The United States has a pattern of pushing for regime change in sovereign nations, while ignoring the consequences. One major result from the list of countries the U.S. has invaded this century is that they make up the top of the “least peaceful” nations in the 2017 Global Peace Index.
YemenThe poorest country in the Middle East is ranked as the fifth least peaceful nation in the world in 2017. Yemen began facing the full wrath of Saudi Arabia—armed with weapons from the U.S.—in 2015, and the crushing results have been largely ignored by the media.
The motive: The on-going conflict in Yemen is a result of a proxy war between two rivaling superpowers in the Middle East—Iran and Saudi Arabia. Instead of fighting directly, the countries have learned a lesson from the U.S., and are fighting for dominant control of other nations.
The result: After just two years, the death toll from the conflict surpassed 10,000 in January with over 40,000 wounded. The harsh conditions have also left over 2.2 million malnourished and 7 million people “not knowing where their next meal will come from and in desperate need of food assistance.”
South SudanThe fourth country on the list is one that is often overlooked on the examples of countries the U.S. has attempted to “nation build” over the years. The U.S. pushed for South Sudan to secede from Sudan in 2011, and supported the effort with both military power and economic sanctions.
The motive: Sudan has the largest oil reserves in all of Africa, and 75 percent of that oil is located in South Sudan. The U.S. reportedly interfered to keep China from having access to the oil, after it signed contracts with the original Sudanese government.
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IraqThe third “least peaceful” nation in the world has been the cornerstone of U.S. foreign policy failures, handed from one administration to the next, since the U.S. officially invaded Iraq in 2003.
The motive: While the U.S. government worked with the mainstream media to sell the lie that Saddam Hussein had weapons of mass destruction, the reality is that the plan to invade Iraq was reportedly a goal of the Project for the New American Century since 1998. As soon as Iraq dropped the U.S. Dollar in 2000, it became a prime candidate for the U.S. “democracy” that would unleash itself on other nations that would make the same mistake in years to come.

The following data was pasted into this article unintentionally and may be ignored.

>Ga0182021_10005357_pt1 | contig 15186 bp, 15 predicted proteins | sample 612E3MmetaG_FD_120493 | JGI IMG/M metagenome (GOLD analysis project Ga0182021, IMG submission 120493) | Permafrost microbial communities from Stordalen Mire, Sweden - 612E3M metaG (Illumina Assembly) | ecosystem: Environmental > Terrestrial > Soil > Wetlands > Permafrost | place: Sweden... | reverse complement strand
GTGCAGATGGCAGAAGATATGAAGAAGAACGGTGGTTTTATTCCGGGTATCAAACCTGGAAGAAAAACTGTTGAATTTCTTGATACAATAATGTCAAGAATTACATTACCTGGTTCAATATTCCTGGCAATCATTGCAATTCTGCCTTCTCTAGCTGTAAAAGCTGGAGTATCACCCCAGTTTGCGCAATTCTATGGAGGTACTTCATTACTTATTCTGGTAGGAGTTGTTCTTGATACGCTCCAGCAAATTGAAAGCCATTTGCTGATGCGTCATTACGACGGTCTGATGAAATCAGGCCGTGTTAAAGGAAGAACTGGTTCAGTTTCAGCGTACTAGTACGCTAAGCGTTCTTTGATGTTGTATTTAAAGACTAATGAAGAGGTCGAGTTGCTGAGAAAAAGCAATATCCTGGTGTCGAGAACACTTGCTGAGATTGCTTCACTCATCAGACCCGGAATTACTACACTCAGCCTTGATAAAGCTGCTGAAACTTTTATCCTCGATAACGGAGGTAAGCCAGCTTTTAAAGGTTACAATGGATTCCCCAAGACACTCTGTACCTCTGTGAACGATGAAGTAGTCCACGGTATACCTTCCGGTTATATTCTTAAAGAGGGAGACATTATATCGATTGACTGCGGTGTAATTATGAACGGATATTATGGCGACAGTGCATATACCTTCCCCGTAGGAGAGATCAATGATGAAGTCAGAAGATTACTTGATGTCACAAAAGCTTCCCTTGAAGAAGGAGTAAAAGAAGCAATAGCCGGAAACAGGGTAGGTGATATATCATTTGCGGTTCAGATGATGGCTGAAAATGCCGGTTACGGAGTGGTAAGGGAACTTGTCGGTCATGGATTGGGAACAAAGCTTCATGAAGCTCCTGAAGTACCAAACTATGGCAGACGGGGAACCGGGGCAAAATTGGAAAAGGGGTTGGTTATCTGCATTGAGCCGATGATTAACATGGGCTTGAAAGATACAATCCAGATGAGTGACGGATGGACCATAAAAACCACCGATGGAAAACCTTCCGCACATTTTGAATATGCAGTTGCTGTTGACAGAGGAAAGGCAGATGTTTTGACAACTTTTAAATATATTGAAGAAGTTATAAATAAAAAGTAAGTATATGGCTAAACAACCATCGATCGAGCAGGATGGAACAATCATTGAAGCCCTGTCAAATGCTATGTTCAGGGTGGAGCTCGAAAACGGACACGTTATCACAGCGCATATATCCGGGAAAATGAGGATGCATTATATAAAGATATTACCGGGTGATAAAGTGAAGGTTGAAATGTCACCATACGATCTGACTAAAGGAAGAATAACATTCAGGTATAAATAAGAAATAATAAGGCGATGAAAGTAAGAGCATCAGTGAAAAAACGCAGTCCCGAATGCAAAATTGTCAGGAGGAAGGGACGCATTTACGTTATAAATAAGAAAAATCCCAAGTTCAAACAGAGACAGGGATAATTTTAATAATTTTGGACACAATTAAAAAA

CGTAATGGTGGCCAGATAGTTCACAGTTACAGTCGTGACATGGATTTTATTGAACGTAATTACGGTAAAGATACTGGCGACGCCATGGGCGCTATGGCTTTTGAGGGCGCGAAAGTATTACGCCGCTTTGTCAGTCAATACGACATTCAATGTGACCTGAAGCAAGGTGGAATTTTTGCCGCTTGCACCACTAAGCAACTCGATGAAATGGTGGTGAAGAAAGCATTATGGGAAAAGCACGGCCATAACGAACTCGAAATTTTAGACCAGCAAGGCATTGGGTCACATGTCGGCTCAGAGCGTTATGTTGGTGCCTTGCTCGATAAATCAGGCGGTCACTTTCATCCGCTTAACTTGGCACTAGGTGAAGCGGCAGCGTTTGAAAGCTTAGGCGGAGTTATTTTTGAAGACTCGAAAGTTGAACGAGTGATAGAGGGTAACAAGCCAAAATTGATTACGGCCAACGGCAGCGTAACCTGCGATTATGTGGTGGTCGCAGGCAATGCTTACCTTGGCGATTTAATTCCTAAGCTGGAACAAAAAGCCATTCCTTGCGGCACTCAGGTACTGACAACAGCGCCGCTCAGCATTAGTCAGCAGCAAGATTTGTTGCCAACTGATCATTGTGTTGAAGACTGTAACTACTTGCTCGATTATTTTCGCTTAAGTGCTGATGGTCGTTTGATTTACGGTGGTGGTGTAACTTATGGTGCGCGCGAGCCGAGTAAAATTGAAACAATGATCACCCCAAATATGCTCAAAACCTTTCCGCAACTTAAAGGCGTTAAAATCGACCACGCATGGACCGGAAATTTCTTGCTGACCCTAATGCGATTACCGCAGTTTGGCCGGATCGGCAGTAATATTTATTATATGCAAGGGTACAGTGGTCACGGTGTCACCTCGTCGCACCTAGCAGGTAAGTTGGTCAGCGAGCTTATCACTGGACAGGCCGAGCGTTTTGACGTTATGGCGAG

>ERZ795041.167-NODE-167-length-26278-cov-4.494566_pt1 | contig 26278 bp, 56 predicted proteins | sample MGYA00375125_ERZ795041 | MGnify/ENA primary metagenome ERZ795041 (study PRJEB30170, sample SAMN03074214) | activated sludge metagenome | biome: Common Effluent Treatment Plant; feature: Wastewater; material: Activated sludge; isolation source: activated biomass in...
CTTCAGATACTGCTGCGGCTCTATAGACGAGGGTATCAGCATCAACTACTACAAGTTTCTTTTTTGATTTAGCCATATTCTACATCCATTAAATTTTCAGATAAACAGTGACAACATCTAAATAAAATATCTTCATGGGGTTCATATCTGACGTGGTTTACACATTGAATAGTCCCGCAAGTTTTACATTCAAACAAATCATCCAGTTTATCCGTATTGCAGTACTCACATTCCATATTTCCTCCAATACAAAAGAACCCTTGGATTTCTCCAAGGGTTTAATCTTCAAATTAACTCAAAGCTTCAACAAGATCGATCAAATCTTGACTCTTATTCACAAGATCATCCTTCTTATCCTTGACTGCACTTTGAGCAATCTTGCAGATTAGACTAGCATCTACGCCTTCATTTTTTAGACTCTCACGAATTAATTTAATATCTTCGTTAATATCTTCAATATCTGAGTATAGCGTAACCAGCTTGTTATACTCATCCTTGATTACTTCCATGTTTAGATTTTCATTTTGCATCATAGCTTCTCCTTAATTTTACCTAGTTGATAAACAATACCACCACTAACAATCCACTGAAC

The result: The death toll from the first decade of the U.S. invasion in Iraq reached 500 million in 2013. The region is clearly no less safe now than it was in 2003, and the ongoing conflict between multiple factions has created the perfect breeding ground for radical groups like ISIS to grow and flourish.
AfghanistanThe second most dangerous nation on the list has felt the wrath of freedom from the U.S. since 2001. While President Obama claimed to put an “end” to the war in 2014, U.S. presence in the nation has been ongoing, and the Trump Administration is considering increasing U.S. troop presence by several thousand.
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The result: The death toll has reached nearly 100,000, U.S. troop presence is set to skyrocket, opium production has increased drastically, and there are reports of a new extremist group trained and equipped by the CIA that is killing innocent civilians near the Pakistani border.
SyriaThe United States has worked overtime in its attempts to overthrow President Bashar al-Assad over the last six years, and while it hasn’t worked out as planned, it has created a new “boogeyman” terrorist group.
The motive: Assad made the fatal mistake of dropping the U.S. Dollar in 2006, which just happens to be the same year the U.S.—along with allies Israel and Saudi Arabia—began discussing plans to overthrow the Syrian president, according to released documents from WikiLeaks.
The result: The U.S. pushed for supporting factions of what it called “moderate Syrian rebels,” despite warnings against it. Programs such as “Syria Train & Equip” failed miserably, and as a result, the Islamic State of Iraq & Syria group emerged more terrifying, and more well trained and equipped, than ever.